The dollar struggled at multi-month lows against the yen and euro Tuesday following another weak batch of US data, while most stock markets rose in line with a strong lead from Wall Street.
Figures showing growth in US factory activity slowed last month came after last week's soft consumer spending report and news that the world's top economy did not expand as much as expected in the first quarter of the year.
The data will likely mean the Federal Reserve will not lift interest rates any time soon, providing some support to stock markets but also fuelling concerns about the global outlook.
In afternoon trade the dollar fell to 105.72 yen at one point, a fresh 18-month low, before edging up slightly to 106.81 yen.
The yen's recent rally, which picked up pace last week when the Bank of Japan shocked markets by not expanding its stimulus, has led Tokyo to warn of possible intervention as it looks to protect the country's exporters.
The euro was at $1.1581, having broken the $1.15 barrier Monday for the first time in nine months following the US factory report, which came hours after a similar survey of eurozone manufacturing activity showed a slight improvement.
Attention now turns to the release of US jobs data on Friday that many expect to show a slowdown in hiring, which would in turn force the Fed to further delay tightening monetary policy.
The weaker dollar lifted US markets, with all three main indexes ending sharply higher. That filtered through to Asia, where most bourses were in positive territory.
- 'A little scary' -
Shanghai rose 1.9 percent after three straight losses, while Sydney soared more than two percent after Australia's central bank slashed interest rates to a record low after inflation last week came in well below expectations. The decision by the Reserve Bank of Australia sent the country's dollar 0.8 percent lower against the greenback.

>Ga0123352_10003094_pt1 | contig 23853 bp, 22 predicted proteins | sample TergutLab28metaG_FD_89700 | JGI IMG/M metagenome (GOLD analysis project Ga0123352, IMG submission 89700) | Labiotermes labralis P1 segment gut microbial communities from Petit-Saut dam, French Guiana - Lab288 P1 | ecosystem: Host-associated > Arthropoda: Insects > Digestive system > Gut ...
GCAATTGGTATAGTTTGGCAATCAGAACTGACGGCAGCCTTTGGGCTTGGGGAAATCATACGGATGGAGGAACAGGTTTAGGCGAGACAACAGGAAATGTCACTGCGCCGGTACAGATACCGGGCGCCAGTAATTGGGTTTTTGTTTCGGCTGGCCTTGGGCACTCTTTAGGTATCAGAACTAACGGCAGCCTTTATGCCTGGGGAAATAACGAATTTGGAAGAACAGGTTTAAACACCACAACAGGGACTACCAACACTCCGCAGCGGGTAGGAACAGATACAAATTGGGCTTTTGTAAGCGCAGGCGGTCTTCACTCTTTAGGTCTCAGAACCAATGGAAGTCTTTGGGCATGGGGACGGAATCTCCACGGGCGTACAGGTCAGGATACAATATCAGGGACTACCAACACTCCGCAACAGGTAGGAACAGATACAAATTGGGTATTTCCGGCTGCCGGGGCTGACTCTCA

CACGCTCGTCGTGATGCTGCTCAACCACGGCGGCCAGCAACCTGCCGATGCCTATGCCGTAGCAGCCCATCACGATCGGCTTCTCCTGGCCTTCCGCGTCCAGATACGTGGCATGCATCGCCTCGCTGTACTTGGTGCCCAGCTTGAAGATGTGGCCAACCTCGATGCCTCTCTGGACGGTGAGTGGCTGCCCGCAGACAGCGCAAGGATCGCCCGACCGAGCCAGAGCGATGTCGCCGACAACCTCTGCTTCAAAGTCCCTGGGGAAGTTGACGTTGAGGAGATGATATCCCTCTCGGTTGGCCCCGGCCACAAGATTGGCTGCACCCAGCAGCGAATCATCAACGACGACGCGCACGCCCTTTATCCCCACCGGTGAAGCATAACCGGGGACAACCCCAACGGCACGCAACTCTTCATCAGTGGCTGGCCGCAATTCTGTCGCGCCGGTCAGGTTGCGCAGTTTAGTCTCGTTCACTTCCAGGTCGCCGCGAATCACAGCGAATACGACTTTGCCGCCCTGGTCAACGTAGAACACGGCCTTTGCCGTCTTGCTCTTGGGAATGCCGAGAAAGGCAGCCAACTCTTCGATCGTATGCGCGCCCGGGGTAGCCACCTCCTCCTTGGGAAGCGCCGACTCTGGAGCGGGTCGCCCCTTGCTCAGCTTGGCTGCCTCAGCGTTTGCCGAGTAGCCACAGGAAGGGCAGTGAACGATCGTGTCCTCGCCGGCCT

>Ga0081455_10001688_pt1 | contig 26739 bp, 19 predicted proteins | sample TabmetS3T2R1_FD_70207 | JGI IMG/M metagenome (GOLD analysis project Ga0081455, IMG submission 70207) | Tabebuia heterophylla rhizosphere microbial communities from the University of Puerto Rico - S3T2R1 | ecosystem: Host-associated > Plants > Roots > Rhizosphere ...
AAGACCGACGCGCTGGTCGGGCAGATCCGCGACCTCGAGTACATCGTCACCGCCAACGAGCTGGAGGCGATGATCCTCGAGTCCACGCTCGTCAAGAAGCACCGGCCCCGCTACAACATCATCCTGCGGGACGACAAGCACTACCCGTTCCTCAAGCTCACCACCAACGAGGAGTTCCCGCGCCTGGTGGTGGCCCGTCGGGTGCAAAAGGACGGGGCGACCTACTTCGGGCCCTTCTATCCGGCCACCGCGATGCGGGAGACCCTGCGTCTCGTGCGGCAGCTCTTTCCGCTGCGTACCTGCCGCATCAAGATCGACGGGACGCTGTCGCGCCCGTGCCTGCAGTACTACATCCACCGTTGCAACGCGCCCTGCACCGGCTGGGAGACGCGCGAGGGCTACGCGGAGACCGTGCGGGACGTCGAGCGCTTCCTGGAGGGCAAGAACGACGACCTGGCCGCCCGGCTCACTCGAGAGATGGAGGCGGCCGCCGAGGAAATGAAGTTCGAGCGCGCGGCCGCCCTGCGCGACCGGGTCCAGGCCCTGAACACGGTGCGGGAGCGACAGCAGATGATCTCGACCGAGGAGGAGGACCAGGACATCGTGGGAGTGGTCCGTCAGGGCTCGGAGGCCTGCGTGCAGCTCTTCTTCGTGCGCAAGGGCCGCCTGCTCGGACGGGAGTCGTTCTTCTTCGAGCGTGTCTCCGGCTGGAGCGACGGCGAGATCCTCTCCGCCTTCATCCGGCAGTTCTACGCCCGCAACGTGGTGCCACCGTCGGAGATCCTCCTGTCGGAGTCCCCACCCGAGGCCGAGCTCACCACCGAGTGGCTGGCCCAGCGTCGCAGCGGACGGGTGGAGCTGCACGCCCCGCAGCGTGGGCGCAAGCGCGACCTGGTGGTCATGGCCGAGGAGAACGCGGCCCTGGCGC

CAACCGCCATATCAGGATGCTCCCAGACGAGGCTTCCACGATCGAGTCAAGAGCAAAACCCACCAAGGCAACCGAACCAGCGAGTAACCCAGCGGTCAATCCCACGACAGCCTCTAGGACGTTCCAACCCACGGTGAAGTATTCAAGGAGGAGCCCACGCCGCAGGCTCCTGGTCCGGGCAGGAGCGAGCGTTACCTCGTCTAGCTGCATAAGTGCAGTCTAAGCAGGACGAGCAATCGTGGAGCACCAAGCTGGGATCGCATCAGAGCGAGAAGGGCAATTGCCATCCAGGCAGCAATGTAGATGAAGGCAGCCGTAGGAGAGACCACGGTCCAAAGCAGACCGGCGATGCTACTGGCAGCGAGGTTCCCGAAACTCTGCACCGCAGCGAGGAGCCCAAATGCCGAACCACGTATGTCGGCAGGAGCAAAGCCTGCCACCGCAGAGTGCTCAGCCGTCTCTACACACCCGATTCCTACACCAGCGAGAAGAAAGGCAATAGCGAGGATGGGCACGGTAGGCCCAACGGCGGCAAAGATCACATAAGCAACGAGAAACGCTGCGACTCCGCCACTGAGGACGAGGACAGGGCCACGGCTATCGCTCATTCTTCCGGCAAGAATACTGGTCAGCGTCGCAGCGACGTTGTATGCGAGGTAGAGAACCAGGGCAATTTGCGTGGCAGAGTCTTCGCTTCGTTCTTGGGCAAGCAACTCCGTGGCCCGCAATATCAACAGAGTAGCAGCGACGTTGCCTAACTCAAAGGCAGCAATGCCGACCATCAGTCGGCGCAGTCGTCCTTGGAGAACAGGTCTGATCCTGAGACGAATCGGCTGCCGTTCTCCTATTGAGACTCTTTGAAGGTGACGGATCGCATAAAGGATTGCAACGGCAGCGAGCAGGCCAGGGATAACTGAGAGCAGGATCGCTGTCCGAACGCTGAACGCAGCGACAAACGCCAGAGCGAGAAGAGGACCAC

Seoul gained 0.4 percent and Wellington put on 0.8 percent. Manila and Jakarta were also higher. However, Hong Kong shed 1.2 percent in late trade and Singapore eased 0.8 percent.
In early European trade London climbed 0.4 percent, Frankfurt eased 0.7 percent and Paris dropped 0.2 percent.
Tokyo was closed for a public holiday.
"The markets are telling us that the world is not coming unglued," Ted Weisberg, president of Seaport Securities, told Bloomberg TV in New York.
"As long as interest rates stay where they are, the dollar stays weak, commodity prices will do better and the markets should be OK even though it’s a little scary. There are plenty of things to worry about and there are plenty of people that are worried about them. The good bet is to stay long."
The weaker dollar supported oil, which is priced in the greenback. The commodity, which has risen for four straight weeks, edged down Monday on profit-taking having hit a 2016 peak.
US benchmark West Texas Intermediate was up 1.2 percent and Brent added 1.1 percent.
- Key figures around 0730 GMT -
Euro/dollar: UP at $1.1559 from $1.1535 Friday
Dollar/yen: DOWN at 105.81 yen from 106.42 yen
Hong Kong - DOWN 1.2 percent at 20,810.16
Shanghai - UP 1.9 percent at 2,992.64 (close)
London - FTSE 100: UP 0.4 percent at 6,267.30
Tokyo - Nikkei 225: Closed for public holiday
New York - Dow: UP 0.7 percent at 17,891.16 (close)